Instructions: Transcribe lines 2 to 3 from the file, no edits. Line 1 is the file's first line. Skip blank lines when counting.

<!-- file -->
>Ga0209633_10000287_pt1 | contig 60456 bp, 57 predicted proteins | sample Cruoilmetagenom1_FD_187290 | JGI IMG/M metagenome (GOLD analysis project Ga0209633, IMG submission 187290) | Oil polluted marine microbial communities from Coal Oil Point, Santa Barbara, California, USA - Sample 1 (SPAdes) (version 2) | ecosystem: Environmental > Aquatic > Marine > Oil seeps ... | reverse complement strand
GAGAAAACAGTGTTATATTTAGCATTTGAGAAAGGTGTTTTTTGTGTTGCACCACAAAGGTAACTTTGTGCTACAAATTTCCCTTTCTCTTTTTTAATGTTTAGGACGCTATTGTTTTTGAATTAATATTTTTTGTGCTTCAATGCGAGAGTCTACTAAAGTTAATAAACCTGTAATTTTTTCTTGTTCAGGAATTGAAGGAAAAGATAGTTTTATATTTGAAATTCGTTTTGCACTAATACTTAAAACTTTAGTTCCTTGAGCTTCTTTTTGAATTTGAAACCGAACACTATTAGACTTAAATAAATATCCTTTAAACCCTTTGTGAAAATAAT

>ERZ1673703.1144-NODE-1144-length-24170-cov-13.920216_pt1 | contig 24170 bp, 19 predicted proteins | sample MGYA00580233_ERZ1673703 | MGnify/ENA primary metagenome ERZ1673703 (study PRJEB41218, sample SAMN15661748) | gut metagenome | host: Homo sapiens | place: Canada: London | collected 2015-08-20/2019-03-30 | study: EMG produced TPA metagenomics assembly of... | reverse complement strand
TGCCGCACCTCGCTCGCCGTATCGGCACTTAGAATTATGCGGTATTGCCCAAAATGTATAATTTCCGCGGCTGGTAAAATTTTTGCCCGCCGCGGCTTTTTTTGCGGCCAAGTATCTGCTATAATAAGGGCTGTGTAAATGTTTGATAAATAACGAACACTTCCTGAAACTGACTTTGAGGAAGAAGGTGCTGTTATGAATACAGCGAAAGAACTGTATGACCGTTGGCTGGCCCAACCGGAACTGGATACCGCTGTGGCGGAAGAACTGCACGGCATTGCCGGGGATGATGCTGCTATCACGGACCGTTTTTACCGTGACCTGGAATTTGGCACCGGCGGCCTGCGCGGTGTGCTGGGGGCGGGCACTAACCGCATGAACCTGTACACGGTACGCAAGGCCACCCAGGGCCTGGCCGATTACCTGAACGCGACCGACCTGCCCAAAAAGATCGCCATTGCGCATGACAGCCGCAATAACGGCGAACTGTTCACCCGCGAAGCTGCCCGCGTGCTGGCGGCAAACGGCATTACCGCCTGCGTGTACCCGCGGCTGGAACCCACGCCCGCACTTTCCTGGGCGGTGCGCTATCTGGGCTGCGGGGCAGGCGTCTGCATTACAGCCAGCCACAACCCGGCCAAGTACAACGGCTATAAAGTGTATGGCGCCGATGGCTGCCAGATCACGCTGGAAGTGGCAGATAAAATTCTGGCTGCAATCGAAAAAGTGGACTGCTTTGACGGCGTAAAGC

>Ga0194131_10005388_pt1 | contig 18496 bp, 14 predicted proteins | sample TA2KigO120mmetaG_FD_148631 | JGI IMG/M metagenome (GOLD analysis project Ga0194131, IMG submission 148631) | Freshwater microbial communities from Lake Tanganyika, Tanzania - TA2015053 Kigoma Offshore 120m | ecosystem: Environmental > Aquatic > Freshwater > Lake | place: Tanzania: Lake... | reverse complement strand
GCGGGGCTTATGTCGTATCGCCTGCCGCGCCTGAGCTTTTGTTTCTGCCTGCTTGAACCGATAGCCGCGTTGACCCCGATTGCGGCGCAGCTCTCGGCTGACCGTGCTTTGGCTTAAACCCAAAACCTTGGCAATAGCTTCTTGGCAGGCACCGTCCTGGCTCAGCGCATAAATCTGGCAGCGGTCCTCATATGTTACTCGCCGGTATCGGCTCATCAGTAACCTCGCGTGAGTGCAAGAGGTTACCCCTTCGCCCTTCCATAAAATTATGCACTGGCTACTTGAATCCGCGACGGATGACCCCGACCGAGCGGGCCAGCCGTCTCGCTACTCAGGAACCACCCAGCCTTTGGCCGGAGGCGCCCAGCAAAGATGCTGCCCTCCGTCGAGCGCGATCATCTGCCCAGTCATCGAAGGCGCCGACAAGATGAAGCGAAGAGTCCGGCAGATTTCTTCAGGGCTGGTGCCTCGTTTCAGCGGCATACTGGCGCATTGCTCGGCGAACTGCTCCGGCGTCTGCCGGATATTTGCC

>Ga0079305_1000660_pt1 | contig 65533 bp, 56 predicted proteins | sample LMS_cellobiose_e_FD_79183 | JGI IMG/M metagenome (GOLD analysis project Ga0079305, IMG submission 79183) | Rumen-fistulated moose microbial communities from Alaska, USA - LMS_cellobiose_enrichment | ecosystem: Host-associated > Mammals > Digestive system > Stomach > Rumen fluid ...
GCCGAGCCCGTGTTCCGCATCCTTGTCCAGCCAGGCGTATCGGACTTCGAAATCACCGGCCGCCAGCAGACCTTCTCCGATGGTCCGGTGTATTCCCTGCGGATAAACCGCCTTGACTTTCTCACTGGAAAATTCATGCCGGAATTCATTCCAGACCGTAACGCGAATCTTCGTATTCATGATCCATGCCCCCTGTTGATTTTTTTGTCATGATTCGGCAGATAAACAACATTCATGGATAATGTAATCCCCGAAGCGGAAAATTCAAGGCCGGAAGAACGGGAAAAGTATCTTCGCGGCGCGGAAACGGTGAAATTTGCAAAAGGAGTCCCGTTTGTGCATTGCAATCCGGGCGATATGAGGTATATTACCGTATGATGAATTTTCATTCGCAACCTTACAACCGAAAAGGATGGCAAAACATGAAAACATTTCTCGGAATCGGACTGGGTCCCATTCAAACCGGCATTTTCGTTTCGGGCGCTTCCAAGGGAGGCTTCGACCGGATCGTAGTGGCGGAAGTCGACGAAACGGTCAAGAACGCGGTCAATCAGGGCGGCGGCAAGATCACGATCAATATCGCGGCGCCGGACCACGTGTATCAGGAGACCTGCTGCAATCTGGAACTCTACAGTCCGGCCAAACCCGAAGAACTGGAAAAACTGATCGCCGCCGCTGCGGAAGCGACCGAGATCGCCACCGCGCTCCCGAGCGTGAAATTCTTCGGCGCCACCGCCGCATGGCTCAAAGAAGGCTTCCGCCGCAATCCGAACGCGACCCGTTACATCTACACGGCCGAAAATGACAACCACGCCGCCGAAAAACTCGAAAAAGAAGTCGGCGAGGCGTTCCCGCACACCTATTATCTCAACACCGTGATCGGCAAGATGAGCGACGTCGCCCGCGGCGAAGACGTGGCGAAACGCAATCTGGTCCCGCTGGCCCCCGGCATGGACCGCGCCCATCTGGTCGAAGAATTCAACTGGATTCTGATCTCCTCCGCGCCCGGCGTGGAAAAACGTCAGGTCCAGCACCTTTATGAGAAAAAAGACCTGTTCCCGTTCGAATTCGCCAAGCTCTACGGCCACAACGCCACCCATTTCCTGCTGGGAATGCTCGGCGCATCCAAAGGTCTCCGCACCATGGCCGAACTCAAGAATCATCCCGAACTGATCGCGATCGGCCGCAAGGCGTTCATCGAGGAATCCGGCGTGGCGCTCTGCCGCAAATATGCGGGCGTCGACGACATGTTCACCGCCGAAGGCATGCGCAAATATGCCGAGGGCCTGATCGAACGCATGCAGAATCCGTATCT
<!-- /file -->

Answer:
GAGAAAACAGTGTTATATTTAGCATTTGAGAAAGGTGTTTTTTGTGTTGCACCACAAAGGTAACTTTGTGCTACAAATTTCCCTTTCTCTTTTTTAATGTTTAGGACGCTATTGTTTTTGAATTAATATTTTTTGTGCTTCAATGCGAGAGTCTACTAAAGTTAATAAACCTGTAATTTTTTCTTGTTCAGGAATTGAAGGAAAAGATAGTTTTATATTTGAAATTCGTTTTGCACTAATACTTAAAACTTTAGTTCCTTGAGCTTCTTTTTGAATTTGAAACCGAACACTATTAGACTTAAATAAATATCCTTTAAACCCTTTGTGAAAATAAT

>ERZ1673703.1144-NODE-1144-length-24170-cov-13.920216_pt1 | contig 24170 bp, 19 predicted proteins | sample MGYA00580233_ERZ1673703 | MGnify/ENA primary metagenome ERZ1673703 (study PRJEB41218, sample SAMN15661748) | gut metagenome | host: Homo sapiens | place: Canada: London | collected 2015-08-20/2019-03-30 | study: EMG produced TPA metagenomics assembly of... | reverse complement strand